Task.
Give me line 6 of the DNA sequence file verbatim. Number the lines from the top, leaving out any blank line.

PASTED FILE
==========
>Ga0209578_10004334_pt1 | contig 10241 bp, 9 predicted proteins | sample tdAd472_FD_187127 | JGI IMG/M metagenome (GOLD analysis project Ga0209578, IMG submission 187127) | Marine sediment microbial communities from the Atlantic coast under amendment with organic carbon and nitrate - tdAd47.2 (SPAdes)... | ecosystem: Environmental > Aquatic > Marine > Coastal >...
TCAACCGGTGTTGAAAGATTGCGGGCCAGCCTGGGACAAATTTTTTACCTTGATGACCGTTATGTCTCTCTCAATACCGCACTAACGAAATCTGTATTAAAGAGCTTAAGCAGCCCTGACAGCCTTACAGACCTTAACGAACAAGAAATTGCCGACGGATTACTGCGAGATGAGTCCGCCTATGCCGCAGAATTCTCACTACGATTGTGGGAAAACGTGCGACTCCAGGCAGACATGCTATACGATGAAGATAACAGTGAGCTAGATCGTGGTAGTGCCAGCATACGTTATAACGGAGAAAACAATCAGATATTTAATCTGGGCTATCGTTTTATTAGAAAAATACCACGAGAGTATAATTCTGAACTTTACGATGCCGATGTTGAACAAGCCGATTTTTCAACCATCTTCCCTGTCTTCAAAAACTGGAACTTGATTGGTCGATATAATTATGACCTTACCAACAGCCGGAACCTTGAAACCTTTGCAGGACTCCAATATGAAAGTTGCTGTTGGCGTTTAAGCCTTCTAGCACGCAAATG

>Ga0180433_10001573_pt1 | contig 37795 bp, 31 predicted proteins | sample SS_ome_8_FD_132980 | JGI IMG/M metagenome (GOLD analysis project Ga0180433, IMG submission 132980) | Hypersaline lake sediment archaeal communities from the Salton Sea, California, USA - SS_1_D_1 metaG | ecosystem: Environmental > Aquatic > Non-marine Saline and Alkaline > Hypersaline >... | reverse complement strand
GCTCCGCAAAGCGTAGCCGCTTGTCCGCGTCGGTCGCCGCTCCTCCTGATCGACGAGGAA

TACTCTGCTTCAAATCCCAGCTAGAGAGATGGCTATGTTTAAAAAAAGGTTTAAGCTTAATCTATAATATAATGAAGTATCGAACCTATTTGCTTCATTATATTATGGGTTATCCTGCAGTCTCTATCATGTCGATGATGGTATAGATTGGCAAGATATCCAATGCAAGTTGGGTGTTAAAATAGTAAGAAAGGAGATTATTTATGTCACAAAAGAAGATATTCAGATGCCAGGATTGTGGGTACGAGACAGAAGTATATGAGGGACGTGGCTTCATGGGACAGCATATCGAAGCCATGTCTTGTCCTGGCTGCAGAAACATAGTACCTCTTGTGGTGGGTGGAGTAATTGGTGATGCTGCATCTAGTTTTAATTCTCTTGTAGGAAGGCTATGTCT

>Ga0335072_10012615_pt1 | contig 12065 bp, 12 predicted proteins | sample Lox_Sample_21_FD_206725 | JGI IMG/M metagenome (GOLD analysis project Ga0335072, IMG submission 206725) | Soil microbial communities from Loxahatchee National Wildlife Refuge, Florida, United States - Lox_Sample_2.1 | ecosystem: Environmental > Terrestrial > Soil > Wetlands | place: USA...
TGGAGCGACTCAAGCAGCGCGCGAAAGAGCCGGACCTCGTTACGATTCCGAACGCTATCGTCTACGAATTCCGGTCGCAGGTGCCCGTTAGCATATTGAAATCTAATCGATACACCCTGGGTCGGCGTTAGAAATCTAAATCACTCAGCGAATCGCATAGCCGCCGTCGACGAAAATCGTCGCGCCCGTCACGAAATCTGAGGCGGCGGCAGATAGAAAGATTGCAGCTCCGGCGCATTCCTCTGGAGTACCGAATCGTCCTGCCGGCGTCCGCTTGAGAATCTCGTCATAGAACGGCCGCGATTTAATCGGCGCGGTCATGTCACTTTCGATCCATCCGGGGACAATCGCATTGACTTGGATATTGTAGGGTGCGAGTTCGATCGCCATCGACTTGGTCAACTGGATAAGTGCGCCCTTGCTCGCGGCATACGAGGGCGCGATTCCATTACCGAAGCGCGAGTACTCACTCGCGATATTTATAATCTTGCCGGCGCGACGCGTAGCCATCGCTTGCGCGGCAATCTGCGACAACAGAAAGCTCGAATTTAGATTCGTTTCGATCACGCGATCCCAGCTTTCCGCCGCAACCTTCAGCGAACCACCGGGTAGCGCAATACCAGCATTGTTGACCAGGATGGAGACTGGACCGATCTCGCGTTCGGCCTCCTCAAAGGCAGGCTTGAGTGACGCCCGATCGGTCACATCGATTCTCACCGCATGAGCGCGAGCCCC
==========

>Ga0335072_10012615_pt1 | contig 12065 bp, 12 predicted proteins | sample Lox_Sample_21_FD_206725 | JGI IMG/M metagenome (GOLD analysis project Ga0335072, IMG submission 206725) | Soil microbial communities from Loxahatchee National Wildlife Refuge, Florida, United States - Lox_Sample_2.1 | ecosystem: Environmental > Terrestrial > Soil > Wetlands | place: USA...